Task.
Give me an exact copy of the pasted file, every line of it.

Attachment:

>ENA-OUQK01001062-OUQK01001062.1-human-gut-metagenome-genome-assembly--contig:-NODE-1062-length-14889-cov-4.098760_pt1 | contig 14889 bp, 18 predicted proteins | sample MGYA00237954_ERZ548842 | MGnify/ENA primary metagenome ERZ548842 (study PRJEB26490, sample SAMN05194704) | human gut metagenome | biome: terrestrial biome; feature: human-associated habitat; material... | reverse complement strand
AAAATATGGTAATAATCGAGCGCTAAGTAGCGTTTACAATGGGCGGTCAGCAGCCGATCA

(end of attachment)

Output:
>ENA-OUQK01001062-OUQK01001062.1-human-gut-metagenome-genome-assembly--contig:-NODE-1062-length-14889-cov-4.098760_pt1 | contig 14889 bp, 18 predicted proteins | sample MGYA00237954_ERZ548842 | MGnify/ENA primary metagenome ERZ548842 (study PRJEB26490, sample SAMN05194704) | human gut metagenome | biome: terrestrial biome; feature: human-associated habitat; material... | reverse complement strand
AAAATATGGTAATAATCGAGCGCTAAGTAGCGTTTACAATGGGCGGTCAGCAGCCGATCA